On Peterson's first touchdown of the season, Carolina's Jason Baker punted from the Arizona 47 and uncorked a high kick that came down at the 11. The two most likely scenarios were that Peterson would let the ball go or fair catch it.

Instead, he took off -- and by doing so, left two Panthers defenders, who had overrun him thinking they might need to down the ball, trailing.


The usual idea of outkicking coverage involves a punter booting one so far that he has no defense by the return man when the ball comes down. But in this case, Baker's hang time breaks down the Panthers' kick coverage, giving Peterson some room to maneuver when he decides to take off.

Here's the more traditional look at it: In Chicago's Week 10 win over Detroit, Lions punter clobbers one 60 yards. Fine, great kick, right? Only ...


There's no one there. Hester not only has time to pick the ball up off the turf, he also manages to sneak a peak upfield and see where his running lanes are. And with Detroit's coverage already closing that vice toward Hester, the entire left sideline opens up (thanks to FOX's Brian Billick for the yellow line here):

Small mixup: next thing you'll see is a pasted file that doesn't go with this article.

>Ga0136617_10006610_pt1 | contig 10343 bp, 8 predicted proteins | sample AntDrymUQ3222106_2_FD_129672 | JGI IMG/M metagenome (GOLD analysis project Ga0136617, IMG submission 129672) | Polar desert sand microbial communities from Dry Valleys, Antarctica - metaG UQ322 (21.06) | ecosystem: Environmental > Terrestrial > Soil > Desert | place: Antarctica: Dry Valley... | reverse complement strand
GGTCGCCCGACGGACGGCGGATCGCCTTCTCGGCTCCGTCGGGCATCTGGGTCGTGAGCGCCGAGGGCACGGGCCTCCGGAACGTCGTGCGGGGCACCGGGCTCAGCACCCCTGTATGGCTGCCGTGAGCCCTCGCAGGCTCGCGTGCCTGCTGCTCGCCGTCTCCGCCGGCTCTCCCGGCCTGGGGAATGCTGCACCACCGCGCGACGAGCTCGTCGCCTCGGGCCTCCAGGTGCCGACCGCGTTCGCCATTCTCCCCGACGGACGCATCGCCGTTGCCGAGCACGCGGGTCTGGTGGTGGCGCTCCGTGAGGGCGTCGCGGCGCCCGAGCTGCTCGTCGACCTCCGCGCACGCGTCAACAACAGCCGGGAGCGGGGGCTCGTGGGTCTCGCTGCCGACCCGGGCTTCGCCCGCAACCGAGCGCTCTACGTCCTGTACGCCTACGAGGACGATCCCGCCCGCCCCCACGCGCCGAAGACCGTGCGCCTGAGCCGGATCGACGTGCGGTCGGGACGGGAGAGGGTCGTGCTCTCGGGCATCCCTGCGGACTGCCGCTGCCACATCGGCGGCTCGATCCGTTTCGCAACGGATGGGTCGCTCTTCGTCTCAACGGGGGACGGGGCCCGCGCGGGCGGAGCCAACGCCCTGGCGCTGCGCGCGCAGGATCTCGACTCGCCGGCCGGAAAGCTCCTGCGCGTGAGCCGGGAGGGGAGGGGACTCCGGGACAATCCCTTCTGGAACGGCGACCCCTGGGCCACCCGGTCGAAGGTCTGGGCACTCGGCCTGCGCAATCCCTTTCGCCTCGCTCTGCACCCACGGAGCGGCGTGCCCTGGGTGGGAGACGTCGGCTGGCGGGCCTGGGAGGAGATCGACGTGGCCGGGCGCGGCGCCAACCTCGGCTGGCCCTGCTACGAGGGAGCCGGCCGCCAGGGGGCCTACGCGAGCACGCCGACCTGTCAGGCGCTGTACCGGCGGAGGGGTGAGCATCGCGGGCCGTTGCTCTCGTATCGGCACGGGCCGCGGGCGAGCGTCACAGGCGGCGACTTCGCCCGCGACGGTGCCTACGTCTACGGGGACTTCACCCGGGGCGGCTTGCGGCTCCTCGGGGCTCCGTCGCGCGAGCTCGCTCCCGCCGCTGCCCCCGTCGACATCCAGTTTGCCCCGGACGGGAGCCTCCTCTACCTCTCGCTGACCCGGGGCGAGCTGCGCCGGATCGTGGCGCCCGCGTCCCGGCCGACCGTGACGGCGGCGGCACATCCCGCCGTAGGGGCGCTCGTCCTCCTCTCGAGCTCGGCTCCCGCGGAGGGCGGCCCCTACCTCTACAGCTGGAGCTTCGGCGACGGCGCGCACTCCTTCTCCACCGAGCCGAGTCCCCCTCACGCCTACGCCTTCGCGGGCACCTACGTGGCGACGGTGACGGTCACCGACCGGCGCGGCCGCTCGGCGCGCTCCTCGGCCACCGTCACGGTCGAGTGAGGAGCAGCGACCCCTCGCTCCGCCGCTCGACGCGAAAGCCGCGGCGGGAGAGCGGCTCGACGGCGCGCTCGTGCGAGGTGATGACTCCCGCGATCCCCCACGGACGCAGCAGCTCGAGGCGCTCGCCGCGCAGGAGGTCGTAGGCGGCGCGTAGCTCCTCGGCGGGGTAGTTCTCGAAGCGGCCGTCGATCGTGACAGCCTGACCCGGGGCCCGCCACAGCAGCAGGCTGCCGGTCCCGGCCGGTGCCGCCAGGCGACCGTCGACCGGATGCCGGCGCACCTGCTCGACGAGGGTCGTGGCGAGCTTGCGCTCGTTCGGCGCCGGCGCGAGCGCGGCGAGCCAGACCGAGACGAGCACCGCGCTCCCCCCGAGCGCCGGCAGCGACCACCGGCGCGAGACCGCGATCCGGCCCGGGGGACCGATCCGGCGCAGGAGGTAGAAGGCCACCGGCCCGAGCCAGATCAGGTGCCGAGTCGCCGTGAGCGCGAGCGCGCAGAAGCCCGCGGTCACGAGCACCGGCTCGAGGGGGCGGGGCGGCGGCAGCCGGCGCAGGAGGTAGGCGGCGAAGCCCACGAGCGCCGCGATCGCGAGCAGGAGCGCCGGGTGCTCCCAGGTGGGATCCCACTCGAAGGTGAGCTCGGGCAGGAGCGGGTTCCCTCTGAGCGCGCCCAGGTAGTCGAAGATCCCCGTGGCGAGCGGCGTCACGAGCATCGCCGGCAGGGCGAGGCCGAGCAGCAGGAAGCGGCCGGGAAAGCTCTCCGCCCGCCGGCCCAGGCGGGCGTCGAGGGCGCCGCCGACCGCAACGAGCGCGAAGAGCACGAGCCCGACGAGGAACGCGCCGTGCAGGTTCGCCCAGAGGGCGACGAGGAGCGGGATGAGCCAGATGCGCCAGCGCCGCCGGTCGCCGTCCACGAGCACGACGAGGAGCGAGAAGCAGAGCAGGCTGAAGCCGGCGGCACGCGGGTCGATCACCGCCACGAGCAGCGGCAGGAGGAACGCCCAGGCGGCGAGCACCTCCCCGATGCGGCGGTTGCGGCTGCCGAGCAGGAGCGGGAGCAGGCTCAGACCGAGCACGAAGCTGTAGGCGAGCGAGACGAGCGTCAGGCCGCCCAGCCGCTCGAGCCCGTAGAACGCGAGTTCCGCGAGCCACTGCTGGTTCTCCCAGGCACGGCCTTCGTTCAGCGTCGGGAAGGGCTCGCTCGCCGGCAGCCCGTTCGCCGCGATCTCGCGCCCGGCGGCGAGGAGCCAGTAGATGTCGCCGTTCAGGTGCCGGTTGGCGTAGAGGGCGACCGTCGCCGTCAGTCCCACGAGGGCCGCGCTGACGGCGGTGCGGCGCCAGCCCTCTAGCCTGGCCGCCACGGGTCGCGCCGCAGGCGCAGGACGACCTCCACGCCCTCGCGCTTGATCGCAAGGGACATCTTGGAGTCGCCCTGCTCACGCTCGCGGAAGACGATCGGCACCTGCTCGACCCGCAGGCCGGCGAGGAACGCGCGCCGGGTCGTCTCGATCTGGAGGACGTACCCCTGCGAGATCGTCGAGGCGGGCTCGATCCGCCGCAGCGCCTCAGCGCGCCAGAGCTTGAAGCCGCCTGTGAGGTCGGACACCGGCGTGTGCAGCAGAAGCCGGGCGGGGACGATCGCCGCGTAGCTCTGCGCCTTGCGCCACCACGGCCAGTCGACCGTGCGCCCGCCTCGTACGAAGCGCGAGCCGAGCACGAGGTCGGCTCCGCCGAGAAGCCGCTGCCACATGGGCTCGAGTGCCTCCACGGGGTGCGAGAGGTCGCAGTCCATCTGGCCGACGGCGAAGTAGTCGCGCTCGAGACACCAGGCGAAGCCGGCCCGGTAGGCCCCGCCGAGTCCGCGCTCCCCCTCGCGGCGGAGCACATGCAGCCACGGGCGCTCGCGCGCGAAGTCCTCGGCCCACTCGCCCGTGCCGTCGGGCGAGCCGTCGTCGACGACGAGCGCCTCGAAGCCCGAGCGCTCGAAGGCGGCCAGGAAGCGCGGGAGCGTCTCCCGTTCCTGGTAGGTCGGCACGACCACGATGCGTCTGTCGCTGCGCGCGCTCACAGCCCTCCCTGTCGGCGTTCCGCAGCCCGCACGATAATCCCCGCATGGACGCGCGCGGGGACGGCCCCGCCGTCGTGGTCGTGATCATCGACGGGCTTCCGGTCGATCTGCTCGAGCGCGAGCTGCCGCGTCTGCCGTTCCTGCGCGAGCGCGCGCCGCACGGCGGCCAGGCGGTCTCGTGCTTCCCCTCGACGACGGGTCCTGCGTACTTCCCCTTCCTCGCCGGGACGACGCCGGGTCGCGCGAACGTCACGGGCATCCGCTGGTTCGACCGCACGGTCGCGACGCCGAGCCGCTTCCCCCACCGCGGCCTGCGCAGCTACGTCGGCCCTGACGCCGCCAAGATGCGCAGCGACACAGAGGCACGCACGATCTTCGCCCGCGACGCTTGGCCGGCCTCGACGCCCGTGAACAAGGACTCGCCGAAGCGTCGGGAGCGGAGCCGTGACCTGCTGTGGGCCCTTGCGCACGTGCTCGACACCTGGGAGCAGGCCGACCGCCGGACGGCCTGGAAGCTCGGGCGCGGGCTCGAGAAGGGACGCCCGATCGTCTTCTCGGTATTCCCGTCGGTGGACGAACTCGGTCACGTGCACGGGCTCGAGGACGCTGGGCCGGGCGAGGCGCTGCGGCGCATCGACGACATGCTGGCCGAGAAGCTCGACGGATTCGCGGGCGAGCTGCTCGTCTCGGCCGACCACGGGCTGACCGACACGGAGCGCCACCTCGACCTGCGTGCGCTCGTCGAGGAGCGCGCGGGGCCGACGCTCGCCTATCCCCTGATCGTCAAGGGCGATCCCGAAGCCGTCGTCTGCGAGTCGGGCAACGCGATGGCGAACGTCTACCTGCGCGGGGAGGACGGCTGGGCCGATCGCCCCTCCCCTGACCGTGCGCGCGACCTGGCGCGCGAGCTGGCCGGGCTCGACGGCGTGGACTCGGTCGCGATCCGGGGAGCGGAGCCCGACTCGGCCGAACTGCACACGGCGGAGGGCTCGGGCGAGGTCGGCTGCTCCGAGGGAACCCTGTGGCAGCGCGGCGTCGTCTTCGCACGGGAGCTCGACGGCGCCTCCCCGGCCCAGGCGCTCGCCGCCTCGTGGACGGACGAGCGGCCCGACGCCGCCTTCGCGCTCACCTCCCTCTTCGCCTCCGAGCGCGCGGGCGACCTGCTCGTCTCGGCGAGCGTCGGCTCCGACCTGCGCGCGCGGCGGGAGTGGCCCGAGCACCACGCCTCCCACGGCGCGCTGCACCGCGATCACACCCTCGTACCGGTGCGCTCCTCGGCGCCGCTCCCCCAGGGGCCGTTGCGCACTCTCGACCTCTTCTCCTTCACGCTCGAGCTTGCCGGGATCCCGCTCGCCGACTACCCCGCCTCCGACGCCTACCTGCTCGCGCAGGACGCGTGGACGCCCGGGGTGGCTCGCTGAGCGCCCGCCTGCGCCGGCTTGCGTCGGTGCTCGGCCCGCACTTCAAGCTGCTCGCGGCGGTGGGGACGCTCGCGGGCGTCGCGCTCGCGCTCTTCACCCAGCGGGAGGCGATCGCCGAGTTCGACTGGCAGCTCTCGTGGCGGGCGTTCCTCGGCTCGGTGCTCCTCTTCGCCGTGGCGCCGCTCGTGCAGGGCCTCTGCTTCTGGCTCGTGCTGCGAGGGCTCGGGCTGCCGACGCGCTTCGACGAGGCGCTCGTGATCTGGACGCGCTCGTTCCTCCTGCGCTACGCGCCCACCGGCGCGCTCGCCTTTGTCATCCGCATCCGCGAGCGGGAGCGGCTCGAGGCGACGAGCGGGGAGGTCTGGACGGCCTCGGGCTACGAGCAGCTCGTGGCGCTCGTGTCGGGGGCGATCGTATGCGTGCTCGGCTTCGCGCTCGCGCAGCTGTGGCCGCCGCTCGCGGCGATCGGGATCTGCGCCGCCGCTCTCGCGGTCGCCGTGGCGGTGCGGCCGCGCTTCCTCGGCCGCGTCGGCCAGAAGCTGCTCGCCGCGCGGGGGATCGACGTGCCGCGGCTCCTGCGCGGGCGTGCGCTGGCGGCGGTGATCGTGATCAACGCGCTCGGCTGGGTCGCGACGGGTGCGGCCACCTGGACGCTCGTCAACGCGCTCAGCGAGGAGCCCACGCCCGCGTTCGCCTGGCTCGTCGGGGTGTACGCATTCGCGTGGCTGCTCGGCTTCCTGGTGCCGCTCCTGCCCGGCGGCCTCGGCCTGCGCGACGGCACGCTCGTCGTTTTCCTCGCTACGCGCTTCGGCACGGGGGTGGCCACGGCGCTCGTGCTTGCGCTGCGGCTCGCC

The only defender left with a shot at Hester is the punter, which is like someone trying to catch a bullet with his bare hand. Forget it.

The combination of shaky coverage principles and great speed and vision leads to a Hester touchdown.

The same idea is at play in Peterson's return against Carolina. With two players overpursuing the ball and everyone else collapsing on Peterson's position at the left hash mark, the rest of the field spreads out.

Stop me if you've heard this one before: Peterson takes off to his left, makes one move back to his right, breaks one tackle and has nothing but green grass between him and the end zone.


Not everyone can do what Hester and Peterson do, but it's not that hard to see why they're so good at it. All it takes it one little mistake from the opposition -- a poor punt, a defender getting out of his lane, an overeager coverage team trying to close too soon -- and both players are capable of breaking loose.